We recorded a drum machine and had several vocal sessions with this interface, and were amazed at the pristine quality of the vocals. The DI is also a big benefit for making playback in your DAW cleaner and with next to no latency. If you’re a vocalist or one-man band looking for something simple, built to last with easy-to-use features and great sound quality during recording as well as playback, this will more than suffice.

A smaller, more compact version of its ancestors the Universal Audio Apollo 8 and 16; the Twin MKII keeps the same 2-in/6-out with Unison preamps.

There is a large dial for monitoring the levels complete with a contextualized LED strip. Emulation plugins are included which allows the user to reconfigure the impedance of the preamps as well as the gain staging. On the rear panel, you’ll discover Mic/Line inputs, a Hi-Z 1/4 “ guitar input, plus 4 ¼” jacks, a stereo S/PDIF output, headphone output and 8 ADAT analogue inputs.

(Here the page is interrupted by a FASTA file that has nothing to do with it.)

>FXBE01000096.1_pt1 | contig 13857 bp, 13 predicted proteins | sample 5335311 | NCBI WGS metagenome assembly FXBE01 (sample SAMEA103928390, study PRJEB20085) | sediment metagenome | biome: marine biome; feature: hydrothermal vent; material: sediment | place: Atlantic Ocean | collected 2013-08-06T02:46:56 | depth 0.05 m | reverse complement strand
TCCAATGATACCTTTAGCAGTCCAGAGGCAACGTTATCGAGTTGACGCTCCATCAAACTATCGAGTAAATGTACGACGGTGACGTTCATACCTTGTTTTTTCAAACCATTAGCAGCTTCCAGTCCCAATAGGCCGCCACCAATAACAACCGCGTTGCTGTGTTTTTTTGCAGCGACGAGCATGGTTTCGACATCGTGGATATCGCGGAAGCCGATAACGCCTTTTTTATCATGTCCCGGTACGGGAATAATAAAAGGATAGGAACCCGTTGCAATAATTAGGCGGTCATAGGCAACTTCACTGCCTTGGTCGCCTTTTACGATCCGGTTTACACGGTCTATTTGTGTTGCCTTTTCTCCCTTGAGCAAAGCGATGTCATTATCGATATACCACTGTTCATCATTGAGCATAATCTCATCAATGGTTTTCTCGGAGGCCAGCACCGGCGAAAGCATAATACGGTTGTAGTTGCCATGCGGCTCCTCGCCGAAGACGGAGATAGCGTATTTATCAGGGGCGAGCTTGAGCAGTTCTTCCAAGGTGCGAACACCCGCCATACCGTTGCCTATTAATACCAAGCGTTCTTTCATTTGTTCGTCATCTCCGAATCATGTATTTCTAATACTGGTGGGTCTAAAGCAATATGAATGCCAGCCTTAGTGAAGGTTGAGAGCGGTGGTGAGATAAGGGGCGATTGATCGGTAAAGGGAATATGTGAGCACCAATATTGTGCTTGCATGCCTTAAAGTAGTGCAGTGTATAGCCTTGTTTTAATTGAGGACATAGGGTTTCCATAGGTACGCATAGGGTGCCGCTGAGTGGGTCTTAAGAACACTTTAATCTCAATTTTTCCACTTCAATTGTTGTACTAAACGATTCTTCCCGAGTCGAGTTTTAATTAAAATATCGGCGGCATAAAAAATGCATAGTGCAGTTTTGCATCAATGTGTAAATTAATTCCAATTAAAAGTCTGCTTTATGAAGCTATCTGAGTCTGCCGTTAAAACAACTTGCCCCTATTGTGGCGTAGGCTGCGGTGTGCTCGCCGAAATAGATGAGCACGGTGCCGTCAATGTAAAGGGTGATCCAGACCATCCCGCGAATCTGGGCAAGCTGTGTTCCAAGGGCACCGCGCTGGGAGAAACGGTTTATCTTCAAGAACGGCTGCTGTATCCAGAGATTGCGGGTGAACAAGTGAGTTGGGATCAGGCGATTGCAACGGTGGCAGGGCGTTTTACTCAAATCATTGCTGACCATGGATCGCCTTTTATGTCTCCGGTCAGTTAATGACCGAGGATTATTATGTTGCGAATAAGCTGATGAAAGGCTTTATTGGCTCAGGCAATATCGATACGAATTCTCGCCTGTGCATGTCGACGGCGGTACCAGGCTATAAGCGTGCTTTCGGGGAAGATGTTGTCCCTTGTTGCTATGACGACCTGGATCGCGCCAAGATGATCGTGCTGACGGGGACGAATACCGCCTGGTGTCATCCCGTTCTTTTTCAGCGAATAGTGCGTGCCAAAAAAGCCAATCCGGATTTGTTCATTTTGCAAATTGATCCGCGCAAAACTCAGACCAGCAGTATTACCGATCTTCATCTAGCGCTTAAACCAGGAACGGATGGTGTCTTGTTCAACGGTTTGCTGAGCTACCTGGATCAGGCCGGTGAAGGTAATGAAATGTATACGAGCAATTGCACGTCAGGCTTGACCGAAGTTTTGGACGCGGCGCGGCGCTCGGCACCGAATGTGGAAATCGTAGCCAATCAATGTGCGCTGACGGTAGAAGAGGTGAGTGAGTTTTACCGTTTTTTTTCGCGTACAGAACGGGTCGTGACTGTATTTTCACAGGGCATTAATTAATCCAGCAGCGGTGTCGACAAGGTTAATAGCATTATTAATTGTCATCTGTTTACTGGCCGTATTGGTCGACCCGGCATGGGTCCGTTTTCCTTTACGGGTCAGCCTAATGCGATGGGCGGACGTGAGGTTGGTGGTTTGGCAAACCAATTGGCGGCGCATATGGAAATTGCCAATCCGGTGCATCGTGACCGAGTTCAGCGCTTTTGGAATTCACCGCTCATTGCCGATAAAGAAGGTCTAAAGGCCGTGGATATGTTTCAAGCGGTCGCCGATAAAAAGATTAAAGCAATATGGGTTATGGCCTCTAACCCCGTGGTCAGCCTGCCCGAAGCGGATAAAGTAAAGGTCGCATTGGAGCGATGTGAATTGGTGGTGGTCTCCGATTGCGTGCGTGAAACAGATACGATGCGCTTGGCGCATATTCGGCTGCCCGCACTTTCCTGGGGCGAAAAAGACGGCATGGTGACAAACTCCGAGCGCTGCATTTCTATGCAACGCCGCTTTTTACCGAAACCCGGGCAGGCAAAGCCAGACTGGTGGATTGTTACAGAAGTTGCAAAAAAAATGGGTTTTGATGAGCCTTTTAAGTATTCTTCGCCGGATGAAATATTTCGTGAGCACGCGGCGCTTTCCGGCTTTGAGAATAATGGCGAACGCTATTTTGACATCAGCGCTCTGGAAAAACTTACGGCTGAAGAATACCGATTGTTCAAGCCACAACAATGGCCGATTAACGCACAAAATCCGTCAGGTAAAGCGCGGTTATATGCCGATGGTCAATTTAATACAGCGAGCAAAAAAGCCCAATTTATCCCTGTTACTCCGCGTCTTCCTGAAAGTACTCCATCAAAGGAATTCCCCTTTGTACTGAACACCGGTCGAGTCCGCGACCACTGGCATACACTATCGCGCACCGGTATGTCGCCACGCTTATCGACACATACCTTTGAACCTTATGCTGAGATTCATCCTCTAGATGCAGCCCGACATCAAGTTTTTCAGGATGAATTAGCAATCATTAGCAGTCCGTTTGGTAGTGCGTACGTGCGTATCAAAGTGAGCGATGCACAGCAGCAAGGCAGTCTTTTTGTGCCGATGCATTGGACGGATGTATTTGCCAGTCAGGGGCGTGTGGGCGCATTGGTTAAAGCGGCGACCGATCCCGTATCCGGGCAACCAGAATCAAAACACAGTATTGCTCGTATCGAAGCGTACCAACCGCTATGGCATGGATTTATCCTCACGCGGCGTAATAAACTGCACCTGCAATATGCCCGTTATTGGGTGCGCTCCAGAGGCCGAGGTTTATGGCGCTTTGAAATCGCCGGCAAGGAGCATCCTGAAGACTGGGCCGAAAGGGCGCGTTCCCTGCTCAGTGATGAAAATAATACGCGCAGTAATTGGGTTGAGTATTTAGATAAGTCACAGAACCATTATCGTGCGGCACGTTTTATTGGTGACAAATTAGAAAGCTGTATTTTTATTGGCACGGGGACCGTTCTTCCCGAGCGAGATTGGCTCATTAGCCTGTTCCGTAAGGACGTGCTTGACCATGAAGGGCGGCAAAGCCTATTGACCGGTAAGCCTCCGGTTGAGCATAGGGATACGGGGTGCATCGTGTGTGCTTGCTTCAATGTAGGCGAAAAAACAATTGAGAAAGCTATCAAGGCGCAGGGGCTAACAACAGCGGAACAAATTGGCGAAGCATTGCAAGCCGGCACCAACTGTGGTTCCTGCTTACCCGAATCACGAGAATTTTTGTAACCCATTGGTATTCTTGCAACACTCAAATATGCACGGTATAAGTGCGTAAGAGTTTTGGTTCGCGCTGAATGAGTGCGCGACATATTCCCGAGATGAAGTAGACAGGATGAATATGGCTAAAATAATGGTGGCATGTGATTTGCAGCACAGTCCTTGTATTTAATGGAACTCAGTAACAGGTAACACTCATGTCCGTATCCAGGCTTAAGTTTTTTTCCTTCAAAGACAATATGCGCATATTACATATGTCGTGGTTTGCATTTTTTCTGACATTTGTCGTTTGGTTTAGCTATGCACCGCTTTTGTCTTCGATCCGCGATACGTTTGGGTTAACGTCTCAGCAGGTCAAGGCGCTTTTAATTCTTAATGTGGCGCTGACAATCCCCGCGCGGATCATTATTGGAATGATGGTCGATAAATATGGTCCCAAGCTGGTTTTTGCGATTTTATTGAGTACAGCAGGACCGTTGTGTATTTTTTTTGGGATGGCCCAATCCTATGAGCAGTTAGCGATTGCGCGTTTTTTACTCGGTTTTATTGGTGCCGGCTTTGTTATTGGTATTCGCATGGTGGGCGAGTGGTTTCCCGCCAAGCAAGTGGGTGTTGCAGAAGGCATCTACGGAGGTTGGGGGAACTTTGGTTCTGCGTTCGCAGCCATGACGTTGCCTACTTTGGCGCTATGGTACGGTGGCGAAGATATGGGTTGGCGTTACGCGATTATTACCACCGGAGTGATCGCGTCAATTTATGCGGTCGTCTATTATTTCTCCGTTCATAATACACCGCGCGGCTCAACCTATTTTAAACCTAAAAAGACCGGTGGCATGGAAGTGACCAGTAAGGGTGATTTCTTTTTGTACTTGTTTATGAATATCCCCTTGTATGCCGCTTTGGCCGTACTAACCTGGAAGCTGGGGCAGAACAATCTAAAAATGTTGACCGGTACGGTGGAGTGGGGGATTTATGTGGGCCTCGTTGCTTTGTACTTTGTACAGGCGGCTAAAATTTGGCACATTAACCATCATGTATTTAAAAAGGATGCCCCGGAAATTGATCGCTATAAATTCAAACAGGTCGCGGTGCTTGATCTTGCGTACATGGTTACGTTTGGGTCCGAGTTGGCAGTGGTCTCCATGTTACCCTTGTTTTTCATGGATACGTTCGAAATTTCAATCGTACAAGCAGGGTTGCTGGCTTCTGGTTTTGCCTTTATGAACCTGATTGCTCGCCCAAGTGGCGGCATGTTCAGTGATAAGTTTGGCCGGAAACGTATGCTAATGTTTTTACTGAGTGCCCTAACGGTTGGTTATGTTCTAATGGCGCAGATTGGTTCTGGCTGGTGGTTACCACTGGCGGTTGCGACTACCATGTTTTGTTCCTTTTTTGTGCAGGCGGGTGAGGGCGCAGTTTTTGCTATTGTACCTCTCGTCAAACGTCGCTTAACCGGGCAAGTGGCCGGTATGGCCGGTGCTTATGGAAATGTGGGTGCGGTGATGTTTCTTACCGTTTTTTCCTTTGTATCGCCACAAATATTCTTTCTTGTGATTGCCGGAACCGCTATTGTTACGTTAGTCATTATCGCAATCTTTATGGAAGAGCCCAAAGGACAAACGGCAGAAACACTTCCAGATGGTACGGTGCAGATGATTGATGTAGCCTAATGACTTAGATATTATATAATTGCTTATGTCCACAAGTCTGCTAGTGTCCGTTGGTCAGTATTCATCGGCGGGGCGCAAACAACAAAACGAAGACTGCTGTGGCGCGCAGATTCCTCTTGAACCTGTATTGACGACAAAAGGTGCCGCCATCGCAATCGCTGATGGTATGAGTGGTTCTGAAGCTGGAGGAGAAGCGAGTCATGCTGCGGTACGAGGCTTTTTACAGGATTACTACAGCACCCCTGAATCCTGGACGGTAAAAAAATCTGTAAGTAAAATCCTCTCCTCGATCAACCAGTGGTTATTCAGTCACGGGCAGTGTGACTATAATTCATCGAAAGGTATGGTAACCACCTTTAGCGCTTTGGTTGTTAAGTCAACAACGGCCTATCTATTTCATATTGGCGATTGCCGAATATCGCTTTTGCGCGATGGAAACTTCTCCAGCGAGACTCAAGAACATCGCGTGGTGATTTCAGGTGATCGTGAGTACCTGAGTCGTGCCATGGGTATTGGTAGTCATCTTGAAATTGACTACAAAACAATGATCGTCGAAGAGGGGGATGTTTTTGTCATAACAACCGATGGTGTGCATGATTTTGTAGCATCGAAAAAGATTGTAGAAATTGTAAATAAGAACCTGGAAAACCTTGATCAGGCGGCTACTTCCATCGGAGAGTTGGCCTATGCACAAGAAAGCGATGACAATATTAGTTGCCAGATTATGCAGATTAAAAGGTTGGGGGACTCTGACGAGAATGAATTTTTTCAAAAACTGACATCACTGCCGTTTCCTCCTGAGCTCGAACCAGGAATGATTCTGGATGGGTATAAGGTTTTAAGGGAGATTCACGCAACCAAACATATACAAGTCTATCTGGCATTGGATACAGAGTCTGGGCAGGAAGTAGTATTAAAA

Quality
5/5
Price
4/5
Our Rating
5/5
PROS
CONS

Why We Recommend: The Apollo audio interface Twin MKII will prove a worthy asset to anyone serious about the craft. As it’s Thunderbolt, we thought Apollo would at least include a cable. This was the only major quarm we really had with this interface, but it is easily solved and doesn’t take any points away from the overall verdict (cheap Thunderbolt cable here).

In terms of sound, the quality from the apollo twin outputs is incomparable. Even against its predecessors, the unison-enabled mic preamps emulations allow for ultra low-latency performances which our vocalist said were “heavenly.” The talkback mic option was an extremely nice touch, as is the fact you can cascade up to 4 other Apollo interfaces at once in case you wanted to add more instruments, audio sources or generally expand your setup. 

Apogee’s Element series of Thunderbolt interfaces have been specifically designed for Mac and iOS users. The 46 edition comes with 4 analogue combi inputs with mic preamps each with 48V phantom power.

There are 2 outputs for L/R XLR plus stereo headphone output for monitoring. Also included are 24-bit/192kHz AD/DA converters for recordings, Element Control Software for the gain levels on the ins/outs and low-latency monitoring, plus the ability to control the interface wirelessly via iPad, iPhone or iPod Touch.